May 23, 2017 | The University of Arkansas for Medical Sciences (UAMS) Center for Health Literacy won top honors at the ClearMark Awards Ceremony hosted by the Center for Plain Language on May 9 in Washington, D.C.
UAMS won the Grand ClearMark Award in the Spanish language category for its plain language handbook, “Cómo Hablar con su Doctor/How to Talk to Your Doctor.” The booklet was developed by the Center for Health Literacy and the UAMS Antenatal and Neonatal Guidelines, Education and Learning System (ANGELS) interpreters at the Center for Distance Health.
The ClearMark Awards recognize clarity and simplicity in documents created by North American companies, governments and organizations. The Center for Plain Language award ceremony also serves as an annual meeting of the minds for some of North America’s greatest plain-language champions.
“Improving patient-provider communication and increasing patient engagement are very important for health care outcomes, quality of care and appropriate use of health care resources,” the ClearMark judges wrote in their feedback. “This tool represents a great step forward in teaching patients in an easy-to-understand piece how to communicate better with their providers.”
Kristie Hadden, Ph.D., executive director of the Center for Health Literacy, said the award was the result of great teamwork.
“Every member of the health literacy team contributed, and our partnership with UAMS ANGELS interpreters made it come to life,” Hadden said. “Our team set a goal for this year to develop an award-winning patient tool, and we are all very proud of this achievement.”
The Center for Health Literacy’s mission is to improve society and population health by making health information easy to understand and use. This includes training health care providers to communicate with patients in plain language and improving patients’ understanding of health care topics. For more information, visit healthliteracy.uams.edu.
“Cómo Hablar con su Doctor” does both. It was designed to help Spanish-speaking patients prepare to visit their health care provider. The manual uses the patient’s hand as a reminder of the five things to keep in mind for each visit – one per finger. The goal was to overcome known communication barriers related to health literacy for Spanish-speaking patients and to give clinics a tool for helping facilitate communication.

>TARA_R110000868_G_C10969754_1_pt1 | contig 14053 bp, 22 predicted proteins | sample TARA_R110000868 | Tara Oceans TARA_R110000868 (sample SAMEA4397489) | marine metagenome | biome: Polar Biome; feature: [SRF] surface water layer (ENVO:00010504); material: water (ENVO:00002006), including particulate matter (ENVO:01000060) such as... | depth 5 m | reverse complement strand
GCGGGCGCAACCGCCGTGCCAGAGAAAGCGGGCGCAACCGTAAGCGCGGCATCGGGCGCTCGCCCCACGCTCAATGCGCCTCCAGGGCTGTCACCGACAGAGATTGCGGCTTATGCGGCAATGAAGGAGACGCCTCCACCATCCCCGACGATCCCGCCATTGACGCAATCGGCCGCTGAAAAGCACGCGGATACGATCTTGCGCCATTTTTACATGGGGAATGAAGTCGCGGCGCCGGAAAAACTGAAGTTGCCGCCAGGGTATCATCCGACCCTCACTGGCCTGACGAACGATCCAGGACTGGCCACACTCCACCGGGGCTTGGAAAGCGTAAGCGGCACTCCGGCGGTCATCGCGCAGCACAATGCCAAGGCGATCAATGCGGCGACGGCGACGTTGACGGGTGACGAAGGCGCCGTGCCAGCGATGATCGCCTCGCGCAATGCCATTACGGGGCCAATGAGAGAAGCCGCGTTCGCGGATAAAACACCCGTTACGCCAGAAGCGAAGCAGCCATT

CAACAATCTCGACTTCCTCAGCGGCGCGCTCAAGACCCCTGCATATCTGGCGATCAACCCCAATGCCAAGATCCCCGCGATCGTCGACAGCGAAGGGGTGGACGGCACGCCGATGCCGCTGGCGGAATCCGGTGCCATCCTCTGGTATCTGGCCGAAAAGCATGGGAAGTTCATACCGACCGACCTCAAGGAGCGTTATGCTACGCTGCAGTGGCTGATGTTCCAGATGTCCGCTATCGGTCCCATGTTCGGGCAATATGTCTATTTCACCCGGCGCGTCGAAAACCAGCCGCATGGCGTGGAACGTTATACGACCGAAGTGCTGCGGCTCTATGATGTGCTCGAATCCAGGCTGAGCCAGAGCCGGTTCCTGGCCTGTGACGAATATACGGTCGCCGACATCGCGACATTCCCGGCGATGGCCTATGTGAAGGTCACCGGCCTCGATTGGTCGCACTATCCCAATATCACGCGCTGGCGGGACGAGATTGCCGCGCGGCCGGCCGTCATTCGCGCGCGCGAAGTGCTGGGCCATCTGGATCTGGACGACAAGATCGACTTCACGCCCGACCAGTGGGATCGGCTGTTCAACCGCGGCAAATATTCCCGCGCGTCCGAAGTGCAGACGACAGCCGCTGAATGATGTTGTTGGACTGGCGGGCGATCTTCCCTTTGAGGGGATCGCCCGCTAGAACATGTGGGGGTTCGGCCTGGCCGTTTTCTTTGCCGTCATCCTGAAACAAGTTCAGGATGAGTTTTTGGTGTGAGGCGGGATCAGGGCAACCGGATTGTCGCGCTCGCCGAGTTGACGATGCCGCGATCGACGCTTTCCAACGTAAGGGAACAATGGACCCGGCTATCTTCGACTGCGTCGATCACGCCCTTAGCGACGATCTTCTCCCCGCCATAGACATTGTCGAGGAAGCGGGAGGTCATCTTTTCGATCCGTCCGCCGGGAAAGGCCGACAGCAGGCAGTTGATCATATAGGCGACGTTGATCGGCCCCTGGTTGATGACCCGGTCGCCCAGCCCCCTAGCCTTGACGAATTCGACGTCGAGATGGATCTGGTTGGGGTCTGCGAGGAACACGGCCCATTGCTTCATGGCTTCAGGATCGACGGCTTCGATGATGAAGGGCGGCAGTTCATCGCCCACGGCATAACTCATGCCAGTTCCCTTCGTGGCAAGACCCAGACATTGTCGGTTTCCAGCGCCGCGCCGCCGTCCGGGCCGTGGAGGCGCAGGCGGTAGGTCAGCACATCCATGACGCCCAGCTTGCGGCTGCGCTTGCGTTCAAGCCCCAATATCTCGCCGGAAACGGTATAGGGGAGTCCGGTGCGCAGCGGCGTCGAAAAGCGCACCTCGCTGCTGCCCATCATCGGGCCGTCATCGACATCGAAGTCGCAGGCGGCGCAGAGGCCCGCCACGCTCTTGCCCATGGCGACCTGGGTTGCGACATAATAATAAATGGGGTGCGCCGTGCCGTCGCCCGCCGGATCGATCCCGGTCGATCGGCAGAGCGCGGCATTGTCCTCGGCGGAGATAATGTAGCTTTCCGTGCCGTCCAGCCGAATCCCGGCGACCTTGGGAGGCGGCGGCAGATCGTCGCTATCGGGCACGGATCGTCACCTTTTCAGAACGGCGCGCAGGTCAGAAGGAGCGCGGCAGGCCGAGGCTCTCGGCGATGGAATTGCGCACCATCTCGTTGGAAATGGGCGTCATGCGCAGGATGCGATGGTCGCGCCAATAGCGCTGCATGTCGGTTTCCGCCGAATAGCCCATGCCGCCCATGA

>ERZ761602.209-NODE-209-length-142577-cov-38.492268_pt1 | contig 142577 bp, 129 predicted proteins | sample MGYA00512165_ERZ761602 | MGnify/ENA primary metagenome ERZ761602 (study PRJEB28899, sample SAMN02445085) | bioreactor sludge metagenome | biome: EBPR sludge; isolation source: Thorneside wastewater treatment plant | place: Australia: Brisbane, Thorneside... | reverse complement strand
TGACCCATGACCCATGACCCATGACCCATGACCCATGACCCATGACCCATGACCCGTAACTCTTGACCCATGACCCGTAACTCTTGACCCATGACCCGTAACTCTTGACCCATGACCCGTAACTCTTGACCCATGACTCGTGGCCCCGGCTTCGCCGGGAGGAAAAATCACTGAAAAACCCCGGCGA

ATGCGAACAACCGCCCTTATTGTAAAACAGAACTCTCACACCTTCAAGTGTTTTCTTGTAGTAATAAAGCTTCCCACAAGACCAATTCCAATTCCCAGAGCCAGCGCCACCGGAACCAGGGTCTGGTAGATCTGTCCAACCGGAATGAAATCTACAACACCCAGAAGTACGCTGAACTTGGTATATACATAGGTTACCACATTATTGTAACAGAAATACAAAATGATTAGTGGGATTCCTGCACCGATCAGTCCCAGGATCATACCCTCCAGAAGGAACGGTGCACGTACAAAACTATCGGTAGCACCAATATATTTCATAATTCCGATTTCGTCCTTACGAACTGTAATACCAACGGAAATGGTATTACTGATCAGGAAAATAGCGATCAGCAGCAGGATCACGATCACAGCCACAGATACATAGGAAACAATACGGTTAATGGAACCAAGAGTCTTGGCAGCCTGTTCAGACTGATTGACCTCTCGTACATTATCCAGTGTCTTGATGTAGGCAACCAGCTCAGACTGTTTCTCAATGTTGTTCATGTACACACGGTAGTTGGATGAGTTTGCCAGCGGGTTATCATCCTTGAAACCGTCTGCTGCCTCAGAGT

“Better communication and more engagement can lead to more informed patients, better health outcomes and higher satisfaction for the patient,” Hadden said. “It’s a win-win for both provider and patient.”
Lee Kitchen, program manager and Spanish interpreter with the Center for Distance Health, said the collaborative project aligned perfectly with the center’s core belief that all people have the right to clearly understand their health condition and health care plan.
“This project required a lot of outside-the-box thinking,” Kitchen said. “There are phrases, mnemonic devices and other cultural nuances that don’t translate from American culture to Latin American culture. Our team worked hard to not only translate words, but also transfer creativity. We are honored to have that work recognized.”
The Center for Health Literacy staff who worked on the project were: Hadden, Tina Moore, Alison Caballero, Katie Leath, Nancy Dockter, Latrina Prince and Andrea Roy. The collaborating Center for Distance Health ANGELS staff were: David Fletcher, Lee Kitchen, Veronica Hernandez, Diana Johnson and Elizabeth Sweat.
The Center for Distance Health enables UAMS to keep health care providers both on and off campus trained in the latest health care innovations through continuing education, teleconferences, trainings and other programs. Its ANGELS program aims to improve antenatal and neonatal care, through both online and onsite training; research; and evidence-based guidelines. For more information, visit angels.uams.edu.
The Center for Plain Language’s mission is to champion clear communication.
UAMS is the state’s only health sciences university, with colleges of Medicine, Nursing, Pharmacy, Health Professions and Public Health; a graduate school; a hospital; a northwest Arkansas regional campus; a statewide network of regional centers; and seven institutes: the Winthrop P. Rockefeller Cancer Institute, the Jackson T. Stephens Spine & Neurosciences Institute, the Myeloma Institute, the Harvey & Bernice Jones Eye Institute, the Psychiatric Research Institute, the Donald W. Reynolds Institute on Aging and the Translational Research Institute. It is the only adult Level 1 trauma center in the state. UAMS has 2,870 students, 799 medical residents and five dental residents. It is the state’s largest public employer with more than 10,000 employees, including about 1,200 physicians who provide care to patients at UAMS and its regional campuses throughout the state, Arkansas Children’s Hospital, the VA Medical Center and Baptist Health. Visit www.uams.edu or www.uamshealth.com. Find us on Facebook, Twitter, YouTube or Instagram.